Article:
Planning for wheat

Once a wheat plant starts to move from vegetative growth to reproductive growth in early spring it can be thought of as an upright cylinder.

All leaves are approximately the same size and live for approximately the same length of time. This means that in theory they could deliver the same yield for the plant. And they would if it wasn’t that the lower leaves, those below final leaf two (counting down from the flag leaf), receive far less light than the upper leaves due to canopy shading.

The result is that the top two leaves of a wheat plant deliver around 70% of the yield, while the ear contributes a further 20%. Therefore these leaves and the ear must be kept disease free for as long as possible, to fully express a crop’s yield potential.

How well do you know your farm?
Below is an editable PDF designed so that you can record simple but powerful data which will allow you to make informed decisions in future years.

What data do we suggest you record?
We suggest keeping it simple, focusing on plating date, crop growth stage and fungicide application dates. The aim is to strengthen your position in future years about the date GS39 will occur as this is a critical fungicide application timing for wheat. Once you know when this will occur, the other fungicide timings tend to fall into place. As your data set grows with time, it will be an invaluable record for you from your farm.

Would you be prepared to share?
Recording data on your farm in really important, but being able to benchmark how your crops perform alongside your neighbours and others in your region is invaluable. Use the downloadable PDF below to keep your own records or share your data by clicking ‘submit’ on the PDF and Bayer will collate the data and distribute findings from across the region.

Bayer Fungicide Disease Planner

Fungicide timing for wheat

There are three critical timings for fungicide application to a wheat crop and these should be adhered to almost without exception. These are GS32, GS39 and GS65. This programme has stood the test of time being the approach taken to control disease in wheat since the 1970s.

Wheat Stage GS32


The first critical fungicide application should be made at GS32. At this growth stage final leaf 3 has emerged and importantly part of final leaf 2 is visible.

While leaf 3 can contribute 10% of the final yield the real importance of protecting this leaf from disease is that it prevents disease epidemics from getting established.

An effective fungicide application at GS32 will give 25-28 days protection to leaf 3 and to part of leaf 2, allowing the crop unhindered growth as it lays down the foundations for yield.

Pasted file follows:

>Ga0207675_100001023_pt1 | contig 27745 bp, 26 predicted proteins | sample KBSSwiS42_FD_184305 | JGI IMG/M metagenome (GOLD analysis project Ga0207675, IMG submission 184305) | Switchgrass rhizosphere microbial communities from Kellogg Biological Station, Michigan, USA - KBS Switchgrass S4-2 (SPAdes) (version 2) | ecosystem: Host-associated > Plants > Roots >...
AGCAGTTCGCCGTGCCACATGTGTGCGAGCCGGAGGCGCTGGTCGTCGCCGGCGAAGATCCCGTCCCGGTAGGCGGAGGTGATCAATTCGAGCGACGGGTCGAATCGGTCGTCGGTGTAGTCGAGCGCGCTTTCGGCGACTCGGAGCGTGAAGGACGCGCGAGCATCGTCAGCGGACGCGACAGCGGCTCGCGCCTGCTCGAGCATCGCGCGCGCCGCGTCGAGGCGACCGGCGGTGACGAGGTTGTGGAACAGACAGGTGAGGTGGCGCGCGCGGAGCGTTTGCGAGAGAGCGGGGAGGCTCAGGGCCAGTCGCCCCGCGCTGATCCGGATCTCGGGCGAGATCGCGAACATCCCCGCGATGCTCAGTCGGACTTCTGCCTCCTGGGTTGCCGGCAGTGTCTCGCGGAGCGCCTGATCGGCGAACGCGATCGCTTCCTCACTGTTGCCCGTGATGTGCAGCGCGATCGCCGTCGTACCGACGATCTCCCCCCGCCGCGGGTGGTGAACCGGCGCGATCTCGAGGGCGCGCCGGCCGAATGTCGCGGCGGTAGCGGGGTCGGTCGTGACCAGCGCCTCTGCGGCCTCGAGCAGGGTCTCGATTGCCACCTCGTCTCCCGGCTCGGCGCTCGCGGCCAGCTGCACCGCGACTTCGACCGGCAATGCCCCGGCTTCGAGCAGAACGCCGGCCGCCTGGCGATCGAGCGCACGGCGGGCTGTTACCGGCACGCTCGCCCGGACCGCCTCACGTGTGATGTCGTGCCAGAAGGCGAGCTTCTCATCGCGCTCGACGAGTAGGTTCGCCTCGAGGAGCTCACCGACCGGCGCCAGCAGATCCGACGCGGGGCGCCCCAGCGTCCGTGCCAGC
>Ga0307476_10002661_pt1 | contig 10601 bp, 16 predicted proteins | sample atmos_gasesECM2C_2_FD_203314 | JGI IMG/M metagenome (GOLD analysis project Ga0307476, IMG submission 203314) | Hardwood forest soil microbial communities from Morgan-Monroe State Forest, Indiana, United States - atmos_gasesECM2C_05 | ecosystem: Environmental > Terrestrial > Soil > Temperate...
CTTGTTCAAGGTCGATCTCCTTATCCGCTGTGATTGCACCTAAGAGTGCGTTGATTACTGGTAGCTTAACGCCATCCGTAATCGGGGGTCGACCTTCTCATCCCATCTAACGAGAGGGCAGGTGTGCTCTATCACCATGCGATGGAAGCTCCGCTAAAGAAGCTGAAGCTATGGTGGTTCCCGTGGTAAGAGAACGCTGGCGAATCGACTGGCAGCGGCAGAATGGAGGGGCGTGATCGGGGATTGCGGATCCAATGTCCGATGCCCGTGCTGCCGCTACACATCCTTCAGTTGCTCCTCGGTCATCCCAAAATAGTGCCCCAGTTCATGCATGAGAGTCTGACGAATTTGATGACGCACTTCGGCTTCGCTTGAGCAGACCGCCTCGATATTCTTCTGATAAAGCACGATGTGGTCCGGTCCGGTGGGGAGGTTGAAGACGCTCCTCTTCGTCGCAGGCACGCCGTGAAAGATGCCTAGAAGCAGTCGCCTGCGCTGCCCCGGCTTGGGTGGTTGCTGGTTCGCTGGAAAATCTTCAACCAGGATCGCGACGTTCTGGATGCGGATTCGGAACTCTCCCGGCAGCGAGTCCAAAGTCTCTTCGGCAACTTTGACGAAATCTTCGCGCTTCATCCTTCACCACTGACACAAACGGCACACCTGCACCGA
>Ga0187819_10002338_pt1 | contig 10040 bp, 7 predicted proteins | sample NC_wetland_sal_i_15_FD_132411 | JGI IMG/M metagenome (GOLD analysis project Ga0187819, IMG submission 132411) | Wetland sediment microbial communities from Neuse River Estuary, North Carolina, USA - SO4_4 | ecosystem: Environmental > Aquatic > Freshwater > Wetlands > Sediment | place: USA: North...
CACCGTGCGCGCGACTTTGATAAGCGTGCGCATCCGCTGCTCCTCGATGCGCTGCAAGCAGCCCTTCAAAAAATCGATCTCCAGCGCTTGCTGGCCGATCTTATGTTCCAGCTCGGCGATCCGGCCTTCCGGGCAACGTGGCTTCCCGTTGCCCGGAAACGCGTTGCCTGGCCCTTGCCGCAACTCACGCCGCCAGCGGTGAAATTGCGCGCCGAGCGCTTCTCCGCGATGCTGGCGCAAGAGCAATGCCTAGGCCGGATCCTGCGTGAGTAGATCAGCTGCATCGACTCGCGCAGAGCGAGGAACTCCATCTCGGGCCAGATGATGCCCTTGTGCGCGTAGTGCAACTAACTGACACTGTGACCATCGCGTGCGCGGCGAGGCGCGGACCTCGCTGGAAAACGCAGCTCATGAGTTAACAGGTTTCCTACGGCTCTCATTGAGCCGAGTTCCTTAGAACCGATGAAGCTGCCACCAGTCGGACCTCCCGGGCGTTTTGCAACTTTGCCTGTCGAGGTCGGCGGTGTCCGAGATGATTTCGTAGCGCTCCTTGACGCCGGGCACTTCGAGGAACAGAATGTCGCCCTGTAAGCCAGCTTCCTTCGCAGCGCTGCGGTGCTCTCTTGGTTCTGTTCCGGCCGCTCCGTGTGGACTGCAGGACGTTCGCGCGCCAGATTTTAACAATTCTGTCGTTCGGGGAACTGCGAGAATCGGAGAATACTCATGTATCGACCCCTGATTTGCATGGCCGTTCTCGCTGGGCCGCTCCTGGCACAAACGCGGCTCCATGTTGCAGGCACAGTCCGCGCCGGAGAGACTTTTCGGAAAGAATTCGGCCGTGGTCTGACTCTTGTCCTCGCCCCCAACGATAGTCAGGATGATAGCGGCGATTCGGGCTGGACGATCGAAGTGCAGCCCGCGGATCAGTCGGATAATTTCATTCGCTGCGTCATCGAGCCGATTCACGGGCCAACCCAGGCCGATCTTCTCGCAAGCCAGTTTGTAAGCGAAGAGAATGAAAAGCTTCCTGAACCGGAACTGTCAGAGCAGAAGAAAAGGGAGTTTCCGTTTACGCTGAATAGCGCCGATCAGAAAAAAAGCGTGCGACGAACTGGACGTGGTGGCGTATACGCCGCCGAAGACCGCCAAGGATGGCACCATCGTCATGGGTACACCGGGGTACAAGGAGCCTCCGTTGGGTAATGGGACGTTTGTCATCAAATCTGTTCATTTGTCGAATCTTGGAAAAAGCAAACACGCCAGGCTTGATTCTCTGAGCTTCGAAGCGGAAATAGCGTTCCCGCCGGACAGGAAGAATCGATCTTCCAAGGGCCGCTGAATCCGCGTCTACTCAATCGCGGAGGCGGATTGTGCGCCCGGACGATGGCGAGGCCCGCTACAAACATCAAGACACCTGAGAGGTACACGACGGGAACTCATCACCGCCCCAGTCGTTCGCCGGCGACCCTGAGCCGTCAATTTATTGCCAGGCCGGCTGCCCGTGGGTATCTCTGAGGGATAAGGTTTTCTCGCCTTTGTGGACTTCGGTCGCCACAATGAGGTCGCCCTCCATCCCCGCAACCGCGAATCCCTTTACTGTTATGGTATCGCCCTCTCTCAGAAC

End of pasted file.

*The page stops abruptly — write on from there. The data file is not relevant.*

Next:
Wheat Stage GS39


GS39 is the most critical, the “must-do”, fungicide application for wheat.

At GS39 both the flag leaf and leaf 2 have fully emerged and are vulnerable to disease attack.

With these leaves contributing 70% of yield that can’t be allowed to happen.

Applying a robust fungicide application at GS39 will give 25‑28 days protection to the flag leaf.

It will also help to reduce disease development on leaf 2 even though this leaf has been present for a while.

Wheat Stage GS65


A fungicide applied at full ear emergence serves three main purposes.

It protects the ear from disease infection thereby protecting 20% of the final yield, it protects against diseases reducing grain quality and it tops up the fungicide protection of the flag leaf.

Then there are some other, less critical timings which deserve mention. They are described here because at times they are necessary and also they are discussed in a European disease control articles.

Wheat Stage GS30


This application should be considered when crops emerge from winter with a heavy burden of Septoria leaf blotch or stripe rust that needs to be controlled urgently.

This application is in addition to a GS32 application.

Wheat Stage GS33


Last year Bayer was faced with a situation in its wheat fungicide trial on the lower North Island where the crop grew slower than normal due to cold, cloudy weather. Here the interval between the GS32 and GS39 stretched to 35 days and fungicide control began to break down.

Consultations with Bayer experts in the UK showed that in some seasons they experience similar problems.

The solution is to apply an additional fungicide at GS33. To adopt a GS32, GS33 and GS39 programme.

Clearly this isn’t ideal and it can be made worse when a GS30 spray has also been applied. The most effective way of minimsing this happening is to ensure that the GS32 spray isn’t applied too early. Wait until GS32 and don’t be tempted to spray early at GS31.

Wheat Stage GS75


In NZ a mixture of two fungicides, Folicur® plus a strobilurin fungicide are sometimes applied at this late growth stage, especially on irrigated crops, to prolong green leaf area.

This approach protects against most of the late season diseases while providing a sound resistance management approach. Ensure the withholding period of both fungicides is adhered to.

Wheat growth charts

Wheat Spray Programme Diseases Growth Chart

Illustrated above is a high performing but cost effective fungicide programme to protect an autumn or winter planted wheat crop. This programme will provide disease protection throughout the season.